Invest In A Skilled Birth Attendant - Midwives For Haiti

Invest In A Skilled Birth Attendant


“The single most critical intervention to ensure safe motherhood is skilled assistance at all births.” -UNFPA

In a country that has a severe shortage of Skilled Birth Attendants and lacks the resources to pay a fair salary, we believe that this support is a long term investment with the potential for huge returns. We are investing in the careers of women and men who are not only supporting their own families, but have also committed their life’s work to fighting maternal and infant mortality within their own communities.

Please join us and sponsor a Skilled Birth Attendant today. An annual salary is $4160, or $320 per month.*  A seemingly small amount to us but a life-changing sum for a SBA, her family, and the 160+ mothers and babies she will care for each year at St. Therese Hospital. (*Including the customary one-month holiday bonus.)
As a sponsor, you will receive a tax-deductible receipt, photo and personal letter from your sponsored SBA, and quarterly updates on their work.

Access to Skilled Birth Attendants (SBAs) is so very important to improve birth outcomes for the mothers and infants of Haiti.  At St. Therese Hospital in Hinche, we currently pay the salaries of 16 staff SBAs, all graduates of our program. We do this because the hospital is underfunded and the women of Hinche deserve to have quality skilled care available 24/7. Day in and day out, we see the difference that these SBAs make in the lives of the mothers and infants they care for.
Below are the Skilled Birth Attendants whose salaries we need sponsored immediately. In the past we have crowdfunded these salaries, each person chipping in a minimum of $15 a month, until the salary was covered. It takes 26 individuals at $15 each to pay a monthly salary.  Click on each link to learn more about team sponsorship and to pledge a minimum recurring donation of $15/month* to support his or her work.  You could also take on all or part of a salary.  We absolutely appreciate whatever you might be able to give, however often.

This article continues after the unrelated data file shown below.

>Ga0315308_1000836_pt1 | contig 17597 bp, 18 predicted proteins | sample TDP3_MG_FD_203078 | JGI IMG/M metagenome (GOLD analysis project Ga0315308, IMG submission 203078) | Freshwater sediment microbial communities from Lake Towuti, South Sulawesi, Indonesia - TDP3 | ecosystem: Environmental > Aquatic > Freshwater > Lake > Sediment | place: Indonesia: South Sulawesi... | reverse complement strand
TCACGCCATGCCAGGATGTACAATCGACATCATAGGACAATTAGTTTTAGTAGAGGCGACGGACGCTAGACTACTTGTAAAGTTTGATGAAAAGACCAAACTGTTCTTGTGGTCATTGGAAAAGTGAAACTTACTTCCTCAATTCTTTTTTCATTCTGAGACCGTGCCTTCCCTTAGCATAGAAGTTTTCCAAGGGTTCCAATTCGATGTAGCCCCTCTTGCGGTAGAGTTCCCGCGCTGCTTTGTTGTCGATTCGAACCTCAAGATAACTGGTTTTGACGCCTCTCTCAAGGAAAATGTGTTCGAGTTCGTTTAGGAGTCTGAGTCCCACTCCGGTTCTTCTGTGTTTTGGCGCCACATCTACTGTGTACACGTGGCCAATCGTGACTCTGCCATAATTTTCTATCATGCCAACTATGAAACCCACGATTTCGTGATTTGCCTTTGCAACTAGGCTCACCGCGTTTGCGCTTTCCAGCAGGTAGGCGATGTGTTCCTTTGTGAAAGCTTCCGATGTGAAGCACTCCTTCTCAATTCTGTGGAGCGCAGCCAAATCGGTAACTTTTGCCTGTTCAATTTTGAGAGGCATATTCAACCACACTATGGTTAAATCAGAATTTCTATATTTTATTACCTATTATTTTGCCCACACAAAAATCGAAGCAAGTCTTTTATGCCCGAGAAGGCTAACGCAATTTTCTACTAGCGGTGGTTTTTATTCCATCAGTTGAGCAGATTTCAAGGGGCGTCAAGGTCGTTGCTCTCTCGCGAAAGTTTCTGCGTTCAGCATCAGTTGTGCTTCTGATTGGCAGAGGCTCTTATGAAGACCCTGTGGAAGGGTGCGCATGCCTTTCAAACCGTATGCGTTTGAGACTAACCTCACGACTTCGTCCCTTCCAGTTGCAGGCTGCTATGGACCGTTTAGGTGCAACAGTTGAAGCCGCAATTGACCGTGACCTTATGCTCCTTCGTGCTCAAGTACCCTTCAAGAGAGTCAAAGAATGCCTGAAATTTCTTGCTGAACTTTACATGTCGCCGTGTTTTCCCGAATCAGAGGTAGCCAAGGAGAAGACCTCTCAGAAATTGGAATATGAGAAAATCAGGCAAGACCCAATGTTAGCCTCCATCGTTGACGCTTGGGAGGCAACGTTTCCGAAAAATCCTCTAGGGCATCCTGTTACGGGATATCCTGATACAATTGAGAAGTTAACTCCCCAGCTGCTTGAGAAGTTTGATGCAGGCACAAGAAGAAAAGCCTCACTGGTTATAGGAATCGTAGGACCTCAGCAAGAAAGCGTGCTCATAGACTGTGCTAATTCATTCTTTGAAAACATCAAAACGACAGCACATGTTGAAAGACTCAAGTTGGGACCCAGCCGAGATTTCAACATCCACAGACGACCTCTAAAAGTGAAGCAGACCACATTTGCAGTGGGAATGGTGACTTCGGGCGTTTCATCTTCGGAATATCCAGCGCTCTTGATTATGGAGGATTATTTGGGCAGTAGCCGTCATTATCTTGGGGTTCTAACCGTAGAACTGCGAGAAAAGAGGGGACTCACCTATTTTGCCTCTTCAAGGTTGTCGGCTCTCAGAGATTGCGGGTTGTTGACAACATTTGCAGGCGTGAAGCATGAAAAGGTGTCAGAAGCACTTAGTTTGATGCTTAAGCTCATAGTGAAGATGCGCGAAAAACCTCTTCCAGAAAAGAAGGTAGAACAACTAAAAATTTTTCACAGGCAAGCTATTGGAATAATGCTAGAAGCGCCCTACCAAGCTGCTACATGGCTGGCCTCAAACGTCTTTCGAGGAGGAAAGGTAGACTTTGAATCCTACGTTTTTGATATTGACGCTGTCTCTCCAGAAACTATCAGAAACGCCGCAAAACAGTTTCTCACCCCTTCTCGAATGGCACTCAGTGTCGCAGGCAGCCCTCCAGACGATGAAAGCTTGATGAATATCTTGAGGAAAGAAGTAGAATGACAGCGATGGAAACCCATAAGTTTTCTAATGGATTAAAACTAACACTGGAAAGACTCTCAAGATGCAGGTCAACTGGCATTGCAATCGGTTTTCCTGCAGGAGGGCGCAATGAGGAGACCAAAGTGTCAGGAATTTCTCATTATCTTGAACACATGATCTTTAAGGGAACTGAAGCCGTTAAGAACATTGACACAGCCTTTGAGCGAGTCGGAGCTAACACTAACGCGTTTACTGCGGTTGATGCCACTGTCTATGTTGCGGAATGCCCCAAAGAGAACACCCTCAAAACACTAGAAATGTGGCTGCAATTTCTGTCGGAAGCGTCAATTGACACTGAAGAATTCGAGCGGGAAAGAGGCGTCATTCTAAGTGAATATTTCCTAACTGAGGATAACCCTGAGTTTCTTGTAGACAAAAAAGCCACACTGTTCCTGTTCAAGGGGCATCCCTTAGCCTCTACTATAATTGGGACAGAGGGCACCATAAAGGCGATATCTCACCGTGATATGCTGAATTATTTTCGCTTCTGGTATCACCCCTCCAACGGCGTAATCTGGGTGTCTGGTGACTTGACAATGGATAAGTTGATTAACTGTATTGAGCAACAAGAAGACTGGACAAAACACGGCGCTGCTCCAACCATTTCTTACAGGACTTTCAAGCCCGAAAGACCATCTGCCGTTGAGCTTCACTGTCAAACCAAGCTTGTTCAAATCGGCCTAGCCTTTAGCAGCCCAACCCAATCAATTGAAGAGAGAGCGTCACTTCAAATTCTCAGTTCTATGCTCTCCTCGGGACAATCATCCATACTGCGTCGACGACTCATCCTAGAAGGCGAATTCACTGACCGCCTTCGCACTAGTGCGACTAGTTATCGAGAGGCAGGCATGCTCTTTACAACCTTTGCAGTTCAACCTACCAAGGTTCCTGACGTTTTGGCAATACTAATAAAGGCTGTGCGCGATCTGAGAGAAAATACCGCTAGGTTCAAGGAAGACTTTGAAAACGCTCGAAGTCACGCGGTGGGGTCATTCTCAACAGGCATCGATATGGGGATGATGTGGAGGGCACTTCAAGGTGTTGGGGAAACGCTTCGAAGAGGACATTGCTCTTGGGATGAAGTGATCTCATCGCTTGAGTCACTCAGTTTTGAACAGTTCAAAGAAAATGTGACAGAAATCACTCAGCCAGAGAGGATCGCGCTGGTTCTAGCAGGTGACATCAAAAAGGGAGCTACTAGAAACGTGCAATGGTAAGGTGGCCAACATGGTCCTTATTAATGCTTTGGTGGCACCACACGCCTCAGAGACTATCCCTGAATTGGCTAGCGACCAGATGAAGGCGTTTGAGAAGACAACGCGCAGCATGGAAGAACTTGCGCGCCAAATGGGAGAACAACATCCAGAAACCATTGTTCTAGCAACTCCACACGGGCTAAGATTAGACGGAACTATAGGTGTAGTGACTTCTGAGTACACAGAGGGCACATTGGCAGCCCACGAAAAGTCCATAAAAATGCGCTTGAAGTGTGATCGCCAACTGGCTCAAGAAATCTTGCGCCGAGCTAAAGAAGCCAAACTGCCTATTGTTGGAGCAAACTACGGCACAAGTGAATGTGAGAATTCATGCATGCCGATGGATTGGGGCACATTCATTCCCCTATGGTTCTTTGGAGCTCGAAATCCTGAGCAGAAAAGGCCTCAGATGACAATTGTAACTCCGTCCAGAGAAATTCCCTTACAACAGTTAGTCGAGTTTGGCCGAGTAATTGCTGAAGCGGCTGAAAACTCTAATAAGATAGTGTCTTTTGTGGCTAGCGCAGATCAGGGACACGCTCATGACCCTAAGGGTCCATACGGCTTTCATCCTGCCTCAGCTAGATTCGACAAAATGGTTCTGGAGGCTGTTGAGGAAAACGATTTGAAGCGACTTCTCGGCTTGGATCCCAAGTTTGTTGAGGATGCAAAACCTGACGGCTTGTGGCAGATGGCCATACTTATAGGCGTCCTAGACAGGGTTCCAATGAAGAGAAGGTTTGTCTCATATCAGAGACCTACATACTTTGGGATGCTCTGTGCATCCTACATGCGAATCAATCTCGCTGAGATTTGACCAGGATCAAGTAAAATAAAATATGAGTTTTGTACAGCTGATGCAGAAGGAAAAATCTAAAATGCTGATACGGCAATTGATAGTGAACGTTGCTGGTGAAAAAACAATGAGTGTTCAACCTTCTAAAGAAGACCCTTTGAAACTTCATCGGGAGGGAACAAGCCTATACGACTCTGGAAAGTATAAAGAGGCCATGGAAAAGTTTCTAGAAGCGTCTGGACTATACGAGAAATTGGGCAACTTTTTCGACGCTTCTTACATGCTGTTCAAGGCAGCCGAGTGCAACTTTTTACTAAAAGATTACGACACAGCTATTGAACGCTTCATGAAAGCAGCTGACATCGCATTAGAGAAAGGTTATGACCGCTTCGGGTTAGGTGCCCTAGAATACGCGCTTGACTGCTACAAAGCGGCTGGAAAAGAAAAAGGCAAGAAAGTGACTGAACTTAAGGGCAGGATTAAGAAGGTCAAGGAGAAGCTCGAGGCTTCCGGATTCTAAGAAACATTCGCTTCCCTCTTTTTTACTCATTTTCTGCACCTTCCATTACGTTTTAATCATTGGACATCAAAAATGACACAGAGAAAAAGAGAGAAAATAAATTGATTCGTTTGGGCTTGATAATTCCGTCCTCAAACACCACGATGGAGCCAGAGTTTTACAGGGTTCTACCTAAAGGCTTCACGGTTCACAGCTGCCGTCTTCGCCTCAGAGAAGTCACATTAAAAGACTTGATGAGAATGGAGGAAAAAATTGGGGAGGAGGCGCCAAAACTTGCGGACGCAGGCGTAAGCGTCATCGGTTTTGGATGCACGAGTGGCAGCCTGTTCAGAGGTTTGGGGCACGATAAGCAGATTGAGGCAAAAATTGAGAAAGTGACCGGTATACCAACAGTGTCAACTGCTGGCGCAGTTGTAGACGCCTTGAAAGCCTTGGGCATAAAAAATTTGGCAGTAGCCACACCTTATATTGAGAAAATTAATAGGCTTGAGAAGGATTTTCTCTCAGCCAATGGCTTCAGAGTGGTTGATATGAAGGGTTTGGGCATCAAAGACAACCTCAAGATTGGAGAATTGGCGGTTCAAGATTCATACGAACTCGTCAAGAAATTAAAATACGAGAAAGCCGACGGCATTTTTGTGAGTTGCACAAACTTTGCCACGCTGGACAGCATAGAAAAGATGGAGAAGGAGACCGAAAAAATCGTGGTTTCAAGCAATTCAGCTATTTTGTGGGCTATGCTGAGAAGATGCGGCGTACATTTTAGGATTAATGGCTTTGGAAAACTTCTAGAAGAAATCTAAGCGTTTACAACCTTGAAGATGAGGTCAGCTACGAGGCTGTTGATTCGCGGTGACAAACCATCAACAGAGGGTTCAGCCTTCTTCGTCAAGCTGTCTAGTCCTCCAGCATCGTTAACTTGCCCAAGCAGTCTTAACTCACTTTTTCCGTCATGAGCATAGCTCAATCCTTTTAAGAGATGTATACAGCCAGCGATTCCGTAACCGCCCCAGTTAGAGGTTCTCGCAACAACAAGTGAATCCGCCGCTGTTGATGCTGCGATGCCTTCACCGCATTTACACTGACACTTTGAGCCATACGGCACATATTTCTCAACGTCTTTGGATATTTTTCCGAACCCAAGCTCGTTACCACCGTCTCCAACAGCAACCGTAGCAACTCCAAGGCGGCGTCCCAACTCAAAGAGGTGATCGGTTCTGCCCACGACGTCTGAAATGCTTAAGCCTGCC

Claudie Exume

Claudie Exume was a graduate of our 4th class and has been working at Hospital St. Therese since February of 2012. Mother of three children, she says: “I thought if I went into women’s health I could help my community. I first looked at the school in Port-au-Prince, but their enrollment for the year was already over. Then I heard about Midwives for Haiti.”

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Salnave Pierre

Salnave Pierre: Father of three (ages 18, 17, and 13), graduate of MFH Class 5, and Skilled Birth Attendant at Ste. Therese Hospital. He says, “I like to work nights in maternity- there is more of a need, there are many more women giving birth at night…. I know that I’m making a difference in the lives of my patients because many people come to the hospital and ask for me.”


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Carline Jean-Gilles

Carline Jean-Giles: Mother of four (ages 21, 18, 13, and 7), graduate of MFH Class 3, and Skilled Birth Attendant at Ste. Therese Hospital. She says, “At Ste. Therese Hospital we have patients from very rural parts of the country. I’m glad that I get to work with people from rural places because they have fewer chances to get care or have access to care elsewhere.”

Thelesmon Ysemonique1

Ysemonique Thelesmon

 Ysemonique Thelesmon: Mother of three (ages 12, 8, and 4) and daughter of a Traditional Birth Attendant (matròn in Haitian Creole), Ysemonique is also the sister of fellow Midwives For Haiti SBA and preceptor, Gennette.
Of her job at Ste. Therese Hospital, Ysemonique says, “There is a lot of postpartum hemorrhage here and there are not enough people working at the hospital. There is a lack of staff for the number of people we care for. My job is important because I’m taking care of my own family but also providing care to the community.”

Guilet Enelus

 Guilet Enelus: Orginially from Leogane (the epicenter of the 2010 earthquake), Guilet graduated from our 6th class and began working at Hospital Ste. Therese in August 2015.

Guilet says: “In Haiti, when you say someone is a midwife, that comes with a great responsibility. In helping to give life, midwives are called to help pregnant women and babies. Midwives should always be there for their patients, in good times and in bad times.” 
Guilet’s salary was generously funded by the ACNM affiliate North Carolina nurse-midwives from 2016-17!

At Midwives For Haiti, we don’t believe this sponsorship is charity.  Rather, we believe it is an investment. An investment in the skills and impact one skilled birth attendant can make on hundreds of mothers and babies each year and a maternal health system over a lifetime. We hope that you will join us in making this investment.